Scientists have discovered that cervical cancer can be divided into two distinct molecular subgroups – one far more aggressive than the other – as part of the largest ‘omics’ study of its kind, led by researchers at UCL and the University of Southampton.
In a study published in Nature Communications, the team – which includes Kent bioscientists Dr Peter Ellis, Professor Mark Wass and Professor Martin Michaelis – say the breakthrough findings are a ‘major step forward’ in understanding the disease and provides a tantalising new clue in determining the best treatments for individual patients.
Cervical cancer is a major cause of cancer-related deaths in women and accounts for 528,000 new cases and 266,000 deaths worldwide each year. It is almost always caused by the human papillomavirus (HPV), a common virus that can be passed from one person to another during sex.
Even in the UK, where NHS cervical screening has dramatically reduced cancer incidence and with the national HPV vaccination programme aiming to cut rates even further, around 850 women die every year from the disease.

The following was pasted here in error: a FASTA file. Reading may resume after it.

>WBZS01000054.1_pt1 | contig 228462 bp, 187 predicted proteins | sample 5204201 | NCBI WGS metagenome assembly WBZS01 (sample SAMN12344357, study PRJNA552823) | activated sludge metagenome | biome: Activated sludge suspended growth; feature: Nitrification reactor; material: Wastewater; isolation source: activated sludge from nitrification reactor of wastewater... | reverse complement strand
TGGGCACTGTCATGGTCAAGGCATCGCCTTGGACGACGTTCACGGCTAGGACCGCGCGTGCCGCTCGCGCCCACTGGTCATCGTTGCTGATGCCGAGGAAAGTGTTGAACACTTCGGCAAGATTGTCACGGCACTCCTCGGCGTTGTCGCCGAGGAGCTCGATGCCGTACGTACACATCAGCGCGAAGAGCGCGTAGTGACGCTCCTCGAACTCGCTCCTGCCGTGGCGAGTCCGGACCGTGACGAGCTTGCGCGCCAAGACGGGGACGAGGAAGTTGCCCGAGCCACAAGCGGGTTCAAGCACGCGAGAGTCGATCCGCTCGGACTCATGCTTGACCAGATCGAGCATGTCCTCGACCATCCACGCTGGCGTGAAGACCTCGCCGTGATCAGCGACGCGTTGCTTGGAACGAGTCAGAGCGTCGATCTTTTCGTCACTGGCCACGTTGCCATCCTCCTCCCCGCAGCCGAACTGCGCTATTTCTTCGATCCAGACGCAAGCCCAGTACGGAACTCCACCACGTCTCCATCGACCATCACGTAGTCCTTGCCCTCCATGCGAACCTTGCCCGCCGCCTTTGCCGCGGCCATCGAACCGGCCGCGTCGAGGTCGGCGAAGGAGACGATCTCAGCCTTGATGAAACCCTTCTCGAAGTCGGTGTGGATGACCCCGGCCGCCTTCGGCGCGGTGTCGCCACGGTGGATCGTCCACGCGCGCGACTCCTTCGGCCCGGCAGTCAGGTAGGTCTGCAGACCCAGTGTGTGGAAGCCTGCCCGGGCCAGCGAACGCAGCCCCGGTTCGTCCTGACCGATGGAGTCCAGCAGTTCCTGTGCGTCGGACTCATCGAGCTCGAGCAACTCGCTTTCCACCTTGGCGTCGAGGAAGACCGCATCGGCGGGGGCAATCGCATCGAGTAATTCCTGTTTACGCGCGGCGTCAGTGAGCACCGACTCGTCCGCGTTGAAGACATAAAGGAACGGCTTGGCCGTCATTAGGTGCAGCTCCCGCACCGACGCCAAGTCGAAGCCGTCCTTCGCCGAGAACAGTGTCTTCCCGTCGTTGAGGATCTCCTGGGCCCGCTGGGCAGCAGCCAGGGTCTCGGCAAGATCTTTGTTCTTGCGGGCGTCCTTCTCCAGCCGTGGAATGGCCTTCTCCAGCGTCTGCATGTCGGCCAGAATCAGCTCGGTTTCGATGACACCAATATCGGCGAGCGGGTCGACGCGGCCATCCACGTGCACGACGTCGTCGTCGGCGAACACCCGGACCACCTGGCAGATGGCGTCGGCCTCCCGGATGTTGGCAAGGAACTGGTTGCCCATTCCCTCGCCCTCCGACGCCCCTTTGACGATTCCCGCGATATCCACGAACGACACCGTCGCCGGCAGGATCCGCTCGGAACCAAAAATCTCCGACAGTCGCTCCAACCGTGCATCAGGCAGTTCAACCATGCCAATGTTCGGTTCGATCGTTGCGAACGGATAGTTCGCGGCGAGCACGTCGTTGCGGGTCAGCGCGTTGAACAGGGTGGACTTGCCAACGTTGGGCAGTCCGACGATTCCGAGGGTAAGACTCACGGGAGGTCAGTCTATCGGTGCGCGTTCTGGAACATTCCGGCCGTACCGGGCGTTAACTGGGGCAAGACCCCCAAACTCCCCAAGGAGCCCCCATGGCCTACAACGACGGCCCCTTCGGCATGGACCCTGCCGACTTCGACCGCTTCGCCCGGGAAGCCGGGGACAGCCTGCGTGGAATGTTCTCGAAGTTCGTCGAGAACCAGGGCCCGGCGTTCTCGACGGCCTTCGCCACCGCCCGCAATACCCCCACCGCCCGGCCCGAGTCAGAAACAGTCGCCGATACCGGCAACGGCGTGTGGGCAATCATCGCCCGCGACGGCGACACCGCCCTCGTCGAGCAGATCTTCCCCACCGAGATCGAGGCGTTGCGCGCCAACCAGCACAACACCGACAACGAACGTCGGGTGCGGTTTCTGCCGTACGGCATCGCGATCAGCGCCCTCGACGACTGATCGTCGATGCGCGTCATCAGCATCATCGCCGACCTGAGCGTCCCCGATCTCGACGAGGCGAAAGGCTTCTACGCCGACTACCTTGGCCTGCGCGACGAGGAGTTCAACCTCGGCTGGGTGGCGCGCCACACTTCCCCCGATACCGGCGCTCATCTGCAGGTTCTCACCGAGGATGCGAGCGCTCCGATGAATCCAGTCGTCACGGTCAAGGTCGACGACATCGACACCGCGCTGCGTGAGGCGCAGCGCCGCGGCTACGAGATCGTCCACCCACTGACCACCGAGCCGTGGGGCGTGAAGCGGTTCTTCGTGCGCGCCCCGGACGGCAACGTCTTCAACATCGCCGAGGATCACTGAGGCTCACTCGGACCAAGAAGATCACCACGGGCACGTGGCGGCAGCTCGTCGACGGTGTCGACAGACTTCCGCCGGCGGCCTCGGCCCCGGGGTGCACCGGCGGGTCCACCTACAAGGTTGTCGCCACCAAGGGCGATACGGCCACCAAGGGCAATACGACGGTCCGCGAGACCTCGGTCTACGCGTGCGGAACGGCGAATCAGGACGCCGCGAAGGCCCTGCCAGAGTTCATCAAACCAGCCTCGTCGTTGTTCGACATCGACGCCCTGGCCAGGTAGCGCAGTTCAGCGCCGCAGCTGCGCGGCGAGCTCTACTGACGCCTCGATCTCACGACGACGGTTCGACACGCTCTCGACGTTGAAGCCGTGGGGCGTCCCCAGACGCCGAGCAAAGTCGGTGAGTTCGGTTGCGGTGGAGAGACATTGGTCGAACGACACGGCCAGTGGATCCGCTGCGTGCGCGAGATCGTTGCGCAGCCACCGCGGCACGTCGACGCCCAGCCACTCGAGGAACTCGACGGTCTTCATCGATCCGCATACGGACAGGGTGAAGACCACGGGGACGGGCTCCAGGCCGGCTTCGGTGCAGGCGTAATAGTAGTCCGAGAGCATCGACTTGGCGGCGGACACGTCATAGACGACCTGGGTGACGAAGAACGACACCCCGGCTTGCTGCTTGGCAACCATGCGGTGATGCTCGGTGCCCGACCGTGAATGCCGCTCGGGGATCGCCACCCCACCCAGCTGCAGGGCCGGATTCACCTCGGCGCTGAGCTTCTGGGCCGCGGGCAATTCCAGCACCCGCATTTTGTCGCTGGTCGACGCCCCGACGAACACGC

Dr Ellis said: ‘This research is really exciting. The findings show that there are two different types of cervical cancer – C1 or C2 – that have different properties and may require different treatments. This research therefore has the potential to make it easier to assign therapies to the right patients that are most likely to benefit from them.’Professor Michaelis added: ‘HPV vaccination programmes will hopefully continue to reduce the number of cervical cancer cases. However, as long as we cannot prevent every case of cervical cancer, we will have to keep working on the improvement of therapies, so that we can provide every patient with the best possible treatment.’
The research was primarily funded by the Debbie Fund, set up in memory of Deborah Phillips, who died of cervical cancer in in 2010, aged 48.